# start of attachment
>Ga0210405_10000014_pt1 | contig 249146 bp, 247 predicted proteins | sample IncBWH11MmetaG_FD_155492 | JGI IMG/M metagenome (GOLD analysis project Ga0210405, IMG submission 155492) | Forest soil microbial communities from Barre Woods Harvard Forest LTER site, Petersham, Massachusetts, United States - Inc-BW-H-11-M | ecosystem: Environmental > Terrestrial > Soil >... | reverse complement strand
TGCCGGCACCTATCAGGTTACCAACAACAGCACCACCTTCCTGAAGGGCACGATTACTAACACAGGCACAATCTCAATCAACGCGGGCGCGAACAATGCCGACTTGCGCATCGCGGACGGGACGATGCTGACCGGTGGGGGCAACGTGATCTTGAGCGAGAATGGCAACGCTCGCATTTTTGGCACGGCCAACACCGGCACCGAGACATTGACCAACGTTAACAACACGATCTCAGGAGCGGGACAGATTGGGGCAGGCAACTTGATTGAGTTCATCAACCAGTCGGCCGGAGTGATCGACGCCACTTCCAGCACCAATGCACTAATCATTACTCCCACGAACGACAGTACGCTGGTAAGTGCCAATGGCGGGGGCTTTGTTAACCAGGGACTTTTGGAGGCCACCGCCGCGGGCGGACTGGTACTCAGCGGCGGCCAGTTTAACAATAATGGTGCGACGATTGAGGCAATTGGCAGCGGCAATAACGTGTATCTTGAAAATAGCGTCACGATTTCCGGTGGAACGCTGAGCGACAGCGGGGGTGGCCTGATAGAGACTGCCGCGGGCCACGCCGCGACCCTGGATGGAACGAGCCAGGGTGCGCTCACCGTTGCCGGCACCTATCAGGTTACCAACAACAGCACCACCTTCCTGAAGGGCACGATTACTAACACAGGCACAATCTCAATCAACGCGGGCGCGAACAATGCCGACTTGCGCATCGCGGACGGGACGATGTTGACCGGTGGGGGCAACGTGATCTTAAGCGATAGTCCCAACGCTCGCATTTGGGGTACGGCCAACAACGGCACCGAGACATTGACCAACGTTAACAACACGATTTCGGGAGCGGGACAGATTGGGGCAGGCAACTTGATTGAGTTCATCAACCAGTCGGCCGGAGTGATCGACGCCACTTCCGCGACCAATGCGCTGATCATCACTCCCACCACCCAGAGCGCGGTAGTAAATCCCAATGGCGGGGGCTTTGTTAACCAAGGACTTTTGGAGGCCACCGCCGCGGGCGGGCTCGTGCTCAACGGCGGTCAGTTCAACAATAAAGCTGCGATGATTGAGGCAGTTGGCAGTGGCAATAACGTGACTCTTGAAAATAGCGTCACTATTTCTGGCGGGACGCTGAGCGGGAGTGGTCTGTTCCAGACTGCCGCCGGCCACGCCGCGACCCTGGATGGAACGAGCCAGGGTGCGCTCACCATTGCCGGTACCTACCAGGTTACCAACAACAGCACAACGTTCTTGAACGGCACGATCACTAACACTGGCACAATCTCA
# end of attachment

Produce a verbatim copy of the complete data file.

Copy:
>Ga0210405_10000014_pt1 | contig 249146 bp, 247 predicted proteins | sample IncBWH11MmetaG_FD_155492 | JGI IMG/M metagenome (GOLD analysis project Ga0210405, IMG submission 155492) | Forest soil microbial communities from Barre Woods Harvard Forest LTER site, Petersham, Massachusetts, United States - Inc-BW-H-11-M | ecosystem: Environmental > Terrestrial > Soil >... | reverse complement strand
TGCCGGCACCTATCAGGTTACCAACAACAGCACCACCTTCCTGAAGGGCACGATTACTAACACAGGCACAATCTCAATCAACGCGGGCGCGAACAATGCCGACTTGCGCATCGCGGACGGGACGATGCTGACCGGTGGGGGCAACGTGATCTTGAGCGAGAATGGCAACGCTCGCATTTTTGGCACGGCCAACACCGGCACCGAGACATTGACCAACGTTAACAACACGATCTCAGGAGCGGGACAGATTGGGGCAGGCAACTTGATTGAGTTCATCAACCAGTCGGCCGGAGTGATCGACGCCACTTCCAGCACCAATGCACTAATCATTACTCCCACGAACGACAGTACGCTGGTAAGTGCCAATGGCGGGGGCTTTGTTAACCAGGGACTTTTGGAGGCCACCGCCGCGGGCGGACTGGTACTCAGCGGCGGCCAGTTTAACAATAATGGTGCGACGATTGAGGCAATTGGCAGCGGCAATAACGTGTATCTTGAAAATAGCGTCACGATTTCCGGTGGAACGCTGAGCGACAGCGGGGGTGGCCTGATAGAGACTGCCGCGGGCCACGCCGCGACCCTGGATGGAACGAGCCAGGGTGCGCTCACCGTTGCCGGCACCTATCAGGTTACCAACAACAGCACCACCTTCCTGAAGGGCACGATTACTAACACAGGCACAATCTCAATCAACGCGGGCGCGAACAATGCCGACTTGCGCATCGCGGACGGGACGATGTTGACCGGTGGGGGCAACGTGATCTTAAGCGATAGTCCCAACGCTCGCATTTGGGGTACGGCCAACAACGGCACCGAGACATTGACCAACGTTAACAACACGATTTCGGGAGCGGGACAGATTGGGGCAGGCAACTTGATTGAGTTCATCAACCAGTCGGCCGGAGTGATCGACGCCACTTCCGCGACCAATGCGCTGATCATCACTCCCACCACCCAGAGCGCGGTAGTAAATCCCAATGGCGGGGGCTTTGTTAACCAAGGACTTTTGGAGGCCACCGCCGCGGGCGGGCTCGTGCTCAACGGCGGTCAGTTCAACAATAAAGCTGCGATGATTGAGGCAGTTGGCAGTGGCAATAACGTGACTCTTGAAAATAGCGTCACTATTTCTGGCGGGACGCTGAGCGGGAGTGGTCTGTTCCAGACTGCCGCCGGCCACGCCGCGACCCTGGATGGAACGAGCCAGGGTGCGCTCACCATTGCCGGTACCTACCAGGTTACCAACAACAGCACAACGTTCTTGAACGGCACGATCACTAACACTGGCACAATCTCA